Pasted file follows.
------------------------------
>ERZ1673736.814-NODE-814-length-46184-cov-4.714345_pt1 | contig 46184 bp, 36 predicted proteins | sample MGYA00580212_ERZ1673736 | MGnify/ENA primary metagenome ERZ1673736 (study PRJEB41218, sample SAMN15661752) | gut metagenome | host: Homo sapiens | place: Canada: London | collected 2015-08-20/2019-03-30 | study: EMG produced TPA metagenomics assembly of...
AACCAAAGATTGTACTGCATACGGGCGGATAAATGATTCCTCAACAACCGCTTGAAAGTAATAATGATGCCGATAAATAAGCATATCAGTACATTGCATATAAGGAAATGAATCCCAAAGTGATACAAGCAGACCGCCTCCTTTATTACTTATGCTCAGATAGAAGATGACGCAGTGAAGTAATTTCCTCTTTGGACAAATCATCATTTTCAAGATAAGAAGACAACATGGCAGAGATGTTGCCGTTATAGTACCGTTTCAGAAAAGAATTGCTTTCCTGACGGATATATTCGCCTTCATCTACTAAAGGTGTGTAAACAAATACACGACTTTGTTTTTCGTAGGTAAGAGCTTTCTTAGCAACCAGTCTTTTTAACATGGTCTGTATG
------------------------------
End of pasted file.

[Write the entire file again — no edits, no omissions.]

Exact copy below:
>ERZ1673736.814-NODE-814-length-46184-cov-4.714345_pt1 | contig 46184 bp, 36 predicted proteins | sample MGYA00580212_ERZ1673736 | MGnify/ENA primary metagenome ERZ1673736 (study PRJEB41218, sample SAMN15661752) | gut metagenome | host: Homo sapiens | place: Canada: London | collected 2015-08-20/2019-03-30 | study: EMG produced TPA metagenomics assembly of...
AACCAAAGATTGTACTGCATACGGGCGGATAAATGATTCCTCAACAACCGCTTGAAAGTAATAATGATGCCGATAAATAAGCATATCAGTACATTGCATATAAGGAAATGAATCCCAAAGTGATACAAGCAGACCGCCTCCTTTATTACTTATGCTCAGATAGAAGATGACGCAGTGAAGTAATTTCCTCTTTGGACAAATCATCATTTTCAAGATAAGAAGACAACATGGCAGAGATGTTGCCGTTATAGTACCGTTTCAGAAAAGAATTGCTTTCCTGACGGATATATTCGCCTTCATCTACTAAAGGTGTGTAAACAAATACACGACTTTGTTTTTCGTAGGTAAGAGCTTTCTTAGCAACCAGTCTTTTTAACATGGTCTGTATG